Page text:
So many times it is simply a loose connection and mostly a loose ground (-). Not sure about your engine but my 6V92 requires 2000 cranking amps and that is why there are two 8D batteries.
Good luck, I know that it can be frustrating, just write down the findings while performing the tests with the volt meter and test the voltage at numerous points of the positive (+) and negative (-) cables one cable at a time.

encantotom
12-19-2011, 07:03 PM
hi jeff, i sent you an email with my phone number. give me a call if you want to chat about it.

tom

truk4u
12-19-2011, 10:11 PM
Jeff,

I would put a full charge on the batteries and then load test, just to rule that out.

Summersgal
12-21-2011, 03:01 AM
:blushing: :blushing: :thumbsup:

I want to thank everyone for the replies and the offers to help. I spoke with Tom and Richard tonight and after going over everything that I had done, they asked me to take a few more checks with my volt meter and record my readings. As I was trying to get a good spot on the negative post of the starter, I noticed the negative cable coming from the starter batteries laying right underneath the negative post of the stater. I guess in my hast to re-install the starter the other day, I hooked the braided cable from the engine block, but failed to hook up the negative cable coming from the batteries. I hooked this cable up and the starter spun like a top and the engine started right up. I am assuming my original problem was the loose nut on the positive terminal on the starter solenoid to the starter. When I re-installed the starter and inadvertently left the negative cable off the negative post on the back of the starter, is what caused the rest of my problems. Though I am embarrassed by making such a silly mistake, I am happy the starter is fine and everything seems to working well now.

Thanks again

Jeff

chockwald
12-21-2011, 03:50 AM
It is often something that simple Jeff. Congratulations on solving the problem!

folivier
12-21-2011, 04:15 AM
Hey Jeff you're now part of the coveted inner circle!

encantotom
12-21-2011, 06:22 AM
when jeff called me i conferenced in the wizard richard. it was fun for the 3 of us to talk. i am glad it worked out well. i have made far goofier boo boos. it doesnt matter what it was as long as it got fixed.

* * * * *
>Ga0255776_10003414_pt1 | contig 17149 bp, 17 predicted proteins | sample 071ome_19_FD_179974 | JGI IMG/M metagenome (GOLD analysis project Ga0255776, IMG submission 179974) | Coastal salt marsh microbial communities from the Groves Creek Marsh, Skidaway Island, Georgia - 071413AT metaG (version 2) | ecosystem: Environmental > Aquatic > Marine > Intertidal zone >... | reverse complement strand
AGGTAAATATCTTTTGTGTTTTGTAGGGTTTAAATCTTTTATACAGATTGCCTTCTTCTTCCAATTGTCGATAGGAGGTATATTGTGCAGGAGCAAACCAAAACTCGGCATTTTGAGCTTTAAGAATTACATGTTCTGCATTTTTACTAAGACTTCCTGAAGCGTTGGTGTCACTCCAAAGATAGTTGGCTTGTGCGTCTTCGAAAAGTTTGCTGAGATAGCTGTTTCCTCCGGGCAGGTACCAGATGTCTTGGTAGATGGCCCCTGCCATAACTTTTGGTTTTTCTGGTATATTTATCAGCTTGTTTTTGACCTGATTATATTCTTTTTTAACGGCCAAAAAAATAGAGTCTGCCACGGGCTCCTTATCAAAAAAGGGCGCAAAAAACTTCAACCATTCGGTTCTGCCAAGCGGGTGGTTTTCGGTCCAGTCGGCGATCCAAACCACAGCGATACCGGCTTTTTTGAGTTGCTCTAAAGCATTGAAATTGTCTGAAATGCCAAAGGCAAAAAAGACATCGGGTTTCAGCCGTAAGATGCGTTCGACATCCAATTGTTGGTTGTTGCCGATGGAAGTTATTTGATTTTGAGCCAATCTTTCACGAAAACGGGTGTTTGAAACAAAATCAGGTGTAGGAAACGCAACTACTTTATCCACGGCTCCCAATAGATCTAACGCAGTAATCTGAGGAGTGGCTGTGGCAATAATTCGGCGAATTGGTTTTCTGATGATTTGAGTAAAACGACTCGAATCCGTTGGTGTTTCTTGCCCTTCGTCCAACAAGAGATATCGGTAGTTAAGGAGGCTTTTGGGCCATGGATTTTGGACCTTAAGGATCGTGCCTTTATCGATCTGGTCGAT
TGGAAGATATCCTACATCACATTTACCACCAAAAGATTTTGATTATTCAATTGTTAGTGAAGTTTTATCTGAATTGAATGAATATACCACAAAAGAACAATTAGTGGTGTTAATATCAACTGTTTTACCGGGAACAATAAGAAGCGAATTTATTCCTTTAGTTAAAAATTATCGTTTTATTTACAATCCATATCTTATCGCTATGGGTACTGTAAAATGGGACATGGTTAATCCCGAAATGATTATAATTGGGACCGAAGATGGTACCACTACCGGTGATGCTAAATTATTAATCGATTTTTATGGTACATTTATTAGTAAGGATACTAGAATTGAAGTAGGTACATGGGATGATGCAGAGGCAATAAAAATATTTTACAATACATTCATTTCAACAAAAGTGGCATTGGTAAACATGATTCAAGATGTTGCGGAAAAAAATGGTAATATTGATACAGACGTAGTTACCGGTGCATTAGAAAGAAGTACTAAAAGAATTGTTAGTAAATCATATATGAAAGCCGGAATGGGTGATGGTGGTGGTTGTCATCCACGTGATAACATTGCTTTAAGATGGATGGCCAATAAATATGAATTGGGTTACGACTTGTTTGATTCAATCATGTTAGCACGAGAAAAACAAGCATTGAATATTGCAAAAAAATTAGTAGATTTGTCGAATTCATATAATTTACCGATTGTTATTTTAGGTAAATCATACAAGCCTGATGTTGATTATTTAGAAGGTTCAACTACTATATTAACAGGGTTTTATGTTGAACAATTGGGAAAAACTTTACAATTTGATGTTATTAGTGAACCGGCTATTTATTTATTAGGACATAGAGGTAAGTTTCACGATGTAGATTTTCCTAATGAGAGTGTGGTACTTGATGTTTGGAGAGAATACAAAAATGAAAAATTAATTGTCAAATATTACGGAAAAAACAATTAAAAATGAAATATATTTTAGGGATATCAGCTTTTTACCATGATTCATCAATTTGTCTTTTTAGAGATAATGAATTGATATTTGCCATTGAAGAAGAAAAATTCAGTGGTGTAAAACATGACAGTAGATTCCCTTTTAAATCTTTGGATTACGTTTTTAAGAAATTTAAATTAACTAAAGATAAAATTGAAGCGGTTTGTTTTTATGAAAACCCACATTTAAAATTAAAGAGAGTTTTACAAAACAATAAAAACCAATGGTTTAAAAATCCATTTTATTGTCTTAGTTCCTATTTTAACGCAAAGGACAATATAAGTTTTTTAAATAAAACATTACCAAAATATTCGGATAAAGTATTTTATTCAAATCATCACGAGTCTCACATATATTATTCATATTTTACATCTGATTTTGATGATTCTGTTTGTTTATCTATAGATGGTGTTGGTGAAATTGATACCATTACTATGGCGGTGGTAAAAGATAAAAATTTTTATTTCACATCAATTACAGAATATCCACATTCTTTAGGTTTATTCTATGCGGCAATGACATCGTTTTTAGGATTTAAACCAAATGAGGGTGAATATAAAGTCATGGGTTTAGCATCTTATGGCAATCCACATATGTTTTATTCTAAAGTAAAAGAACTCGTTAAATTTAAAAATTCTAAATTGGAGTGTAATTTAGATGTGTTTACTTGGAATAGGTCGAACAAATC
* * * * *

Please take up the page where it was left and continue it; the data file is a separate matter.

i am looking forward to meeting jeff and pam when they come out to az to visit.

i need all of you to come visit and just fix one thing on my rig before you leave so i can get it all fixed up!

later

tom

prairieschooner
12-21-2011, 03:30 PM
Jeff,
Use a Volt Meter so that you can see what the voltage is at the starter, put the leads at the same terminals that the starter gets it power from (+) at the positive cable connection (like you stated with a loose nut on a terminal) and (-) at the negative cable connection. Now go back through the tests using the engine batteries and the merge function.
So many times it is simply a loose connection and mostly a loose ground (-). Not sure about your engine but my 6V92 requires 2000 cranking amps and that is why there are two 8D batteries.
Good luck, I know that it can be frustrating, just write down the findings while performing the tests with the volt meter and test the voltage at numerous points of the positive (+) and negative (-) cables one cable at a time.


I have been trouble shooting problems a long time and that is why I suggested starting from the beginning. I always start at one end then the other end, then cut the circuit in half and then half again. I will record the readings on a complicated circuit and have found this approach to work well for me.

Glad it worked out. Off to the Colorado River tomorrow!!

chockwald
12-21-2011, 04:59 PM
i need all of you to come visit and just fix one thing on my rig before you leave so i can get it all fixed up!

later

tom

We'll be stopping by on our way to Senator Wash, Tom, and will do our part! Should be there by the 5th, or 6th of Feb. at the latest.

Clarke and Elaine